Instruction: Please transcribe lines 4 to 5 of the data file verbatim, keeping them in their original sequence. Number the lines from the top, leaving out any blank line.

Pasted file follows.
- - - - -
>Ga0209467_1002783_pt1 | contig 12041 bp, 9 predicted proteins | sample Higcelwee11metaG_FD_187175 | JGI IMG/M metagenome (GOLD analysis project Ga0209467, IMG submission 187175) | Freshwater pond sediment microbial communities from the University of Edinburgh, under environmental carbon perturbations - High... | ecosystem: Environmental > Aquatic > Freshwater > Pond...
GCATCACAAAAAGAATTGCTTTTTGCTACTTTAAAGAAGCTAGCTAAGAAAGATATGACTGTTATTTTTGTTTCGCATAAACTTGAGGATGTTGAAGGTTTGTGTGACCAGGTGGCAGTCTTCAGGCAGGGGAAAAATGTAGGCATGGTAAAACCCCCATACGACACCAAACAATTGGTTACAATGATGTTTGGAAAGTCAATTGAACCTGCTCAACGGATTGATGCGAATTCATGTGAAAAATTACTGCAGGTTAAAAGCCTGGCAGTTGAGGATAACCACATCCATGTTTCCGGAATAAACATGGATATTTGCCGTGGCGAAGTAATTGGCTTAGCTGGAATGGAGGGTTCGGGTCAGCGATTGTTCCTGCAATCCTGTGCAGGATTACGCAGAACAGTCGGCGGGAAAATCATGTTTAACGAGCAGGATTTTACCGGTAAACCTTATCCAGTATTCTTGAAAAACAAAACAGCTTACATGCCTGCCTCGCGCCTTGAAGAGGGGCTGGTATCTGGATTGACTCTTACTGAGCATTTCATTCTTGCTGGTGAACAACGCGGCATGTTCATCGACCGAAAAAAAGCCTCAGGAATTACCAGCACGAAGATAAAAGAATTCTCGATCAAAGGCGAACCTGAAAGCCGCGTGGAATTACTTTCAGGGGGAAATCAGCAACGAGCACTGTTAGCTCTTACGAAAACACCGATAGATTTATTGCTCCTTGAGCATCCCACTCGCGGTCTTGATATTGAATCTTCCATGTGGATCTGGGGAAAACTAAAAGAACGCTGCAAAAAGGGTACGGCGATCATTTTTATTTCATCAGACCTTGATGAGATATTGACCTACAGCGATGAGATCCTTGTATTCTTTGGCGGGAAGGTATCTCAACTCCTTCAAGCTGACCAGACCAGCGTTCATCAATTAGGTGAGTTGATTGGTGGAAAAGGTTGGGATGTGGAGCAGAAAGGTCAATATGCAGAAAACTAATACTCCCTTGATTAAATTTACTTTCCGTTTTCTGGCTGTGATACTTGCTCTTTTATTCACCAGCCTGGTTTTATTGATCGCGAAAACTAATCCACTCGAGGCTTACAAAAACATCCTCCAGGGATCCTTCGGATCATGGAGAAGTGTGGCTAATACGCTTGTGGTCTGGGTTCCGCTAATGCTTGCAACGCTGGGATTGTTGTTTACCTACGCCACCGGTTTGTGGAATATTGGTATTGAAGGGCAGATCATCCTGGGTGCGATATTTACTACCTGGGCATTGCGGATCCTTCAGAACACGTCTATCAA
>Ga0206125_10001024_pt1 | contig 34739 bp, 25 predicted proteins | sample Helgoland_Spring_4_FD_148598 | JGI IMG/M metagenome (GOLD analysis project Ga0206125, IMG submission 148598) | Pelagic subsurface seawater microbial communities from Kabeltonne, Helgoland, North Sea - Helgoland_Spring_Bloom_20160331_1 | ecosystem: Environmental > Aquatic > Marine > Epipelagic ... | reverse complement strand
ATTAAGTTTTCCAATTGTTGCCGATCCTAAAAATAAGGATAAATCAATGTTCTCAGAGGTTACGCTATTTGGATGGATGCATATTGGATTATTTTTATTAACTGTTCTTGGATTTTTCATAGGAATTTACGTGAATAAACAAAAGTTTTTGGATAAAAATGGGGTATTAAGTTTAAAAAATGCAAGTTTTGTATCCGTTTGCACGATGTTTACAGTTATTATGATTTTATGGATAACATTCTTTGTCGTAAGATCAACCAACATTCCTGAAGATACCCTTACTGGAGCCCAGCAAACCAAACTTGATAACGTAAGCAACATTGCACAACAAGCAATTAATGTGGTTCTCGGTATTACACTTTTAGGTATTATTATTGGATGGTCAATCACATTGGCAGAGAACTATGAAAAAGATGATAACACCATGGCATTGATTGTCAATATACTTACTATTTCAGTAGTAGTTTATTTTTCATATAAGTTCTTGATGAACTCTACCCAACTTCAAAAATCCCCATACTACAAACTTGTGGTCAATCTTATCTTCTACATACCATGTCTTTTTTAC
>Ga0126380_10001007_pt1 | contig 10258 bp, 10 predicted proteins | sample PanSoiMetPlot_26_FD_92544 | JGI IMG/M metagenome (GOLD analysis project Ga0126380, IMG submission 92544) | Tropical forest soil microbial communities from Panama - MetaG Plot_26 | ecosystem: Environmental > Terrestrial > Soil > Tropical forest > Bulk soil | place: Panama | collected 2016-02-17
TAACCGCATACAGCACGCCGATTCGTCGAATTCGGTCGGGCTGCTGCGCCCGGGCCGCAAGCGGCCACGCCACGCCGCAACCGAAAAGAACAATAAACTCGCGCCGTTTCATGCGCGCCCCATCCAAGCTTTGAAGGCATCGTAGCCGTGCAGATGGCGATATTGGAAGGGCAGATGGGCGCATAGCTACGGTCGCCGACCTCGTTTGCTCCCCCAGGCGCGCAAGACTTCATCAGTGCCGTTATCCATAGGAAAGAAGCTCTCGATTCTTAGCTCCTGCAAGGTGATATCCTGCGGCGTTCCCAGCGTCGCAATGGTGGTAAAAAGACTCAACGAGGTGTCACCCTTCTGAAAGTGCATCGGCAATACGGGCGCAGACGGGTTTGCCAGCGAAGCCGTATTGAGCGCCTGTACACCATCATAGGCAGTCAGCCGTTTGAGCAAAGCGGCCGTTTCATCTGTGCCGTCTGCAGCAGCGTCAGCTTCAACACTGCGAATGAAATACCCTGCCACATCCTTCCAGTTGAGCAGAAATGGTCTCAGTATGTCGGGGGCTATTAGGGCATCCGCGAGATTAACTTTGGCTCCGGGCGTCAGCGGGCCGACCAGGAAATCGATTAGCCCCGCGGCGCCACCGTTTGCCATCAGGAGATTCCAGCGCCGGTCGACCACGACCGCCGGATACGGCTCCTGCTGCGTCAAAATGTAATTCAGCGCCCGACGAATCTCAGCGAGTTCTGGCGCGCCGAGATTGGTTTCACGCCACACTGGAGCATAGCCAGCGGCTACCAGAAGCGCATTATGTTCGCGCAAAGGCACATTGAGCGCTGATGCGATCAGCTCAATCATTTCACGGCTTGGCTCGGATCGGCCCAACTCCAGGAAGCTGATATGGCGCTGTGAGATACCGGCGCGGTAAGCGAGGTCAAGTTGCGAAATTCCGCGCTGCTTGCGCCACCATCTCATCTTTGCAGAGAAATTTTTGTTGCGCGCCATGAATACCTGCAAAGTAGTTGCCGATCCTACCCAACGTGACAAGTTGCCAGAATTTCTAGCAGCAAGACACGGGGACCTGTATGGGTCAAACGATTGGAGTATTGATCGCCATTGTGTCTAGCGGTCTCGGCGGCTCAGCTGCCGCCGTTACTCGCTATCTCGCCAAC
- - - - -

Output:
ATTAAGTTTTCCAATTGTTGCCGATCCTAAAAATAAGGATAAATCAATGTTCTCAGAGGTTACGCTATTTGGATGGATGCATATTGGATTATTTTTATTAACTGTTCTTGGATTTTTCATAGGAATTTACGTGAATAAACAAAAGTTTTTGGATAAAAATGGGGTATTAAGTTTAAAAAATGCAAGTTTTGTATCCGTTTGCACGATGTTTACAGTTATTATGATTTTATGGATAACATTCTTTGTCGTAAGATCAACCAACATTCCTGAAGATACCCTTACTGGAGCCCAGCAAACCAAACTTGATAACGTAAGCAACATTGCACAACAAGCAATTAATGTGGTTCTCGGTATTACACTTTTAGGTATTATTATTGGATGGTCAATCACATTGGCAGAGAACTATGAAAAAGATGATAACACCATGGCATTGATTGTCAATATACTTACTATTTCAGTAGTAGTTTATTTTTCATATAAGTTCTTGATGAACTCTACCCAACTTCAAAAATCCCCATACTACAAACTTGTGGTCAATCTTATCTTCTACATACCATGTCTTTTTTAC
>Ga0126380_10001007_pt1 | contig 10258 bp, 10 predicted proteins | sample PanSoiMetPlot_26_FD_92544 | JGI IMG/M metagenome (GOLD analysis project Ga0126380, IMG submission 92544) | Tropical forest soil microbial communities from Panama - MetaG Plot_26 | ecosystem: Environmental > Terrestrial > Soil > Tropical forest > Bulk soil | place: Panama | collected 2016-02-17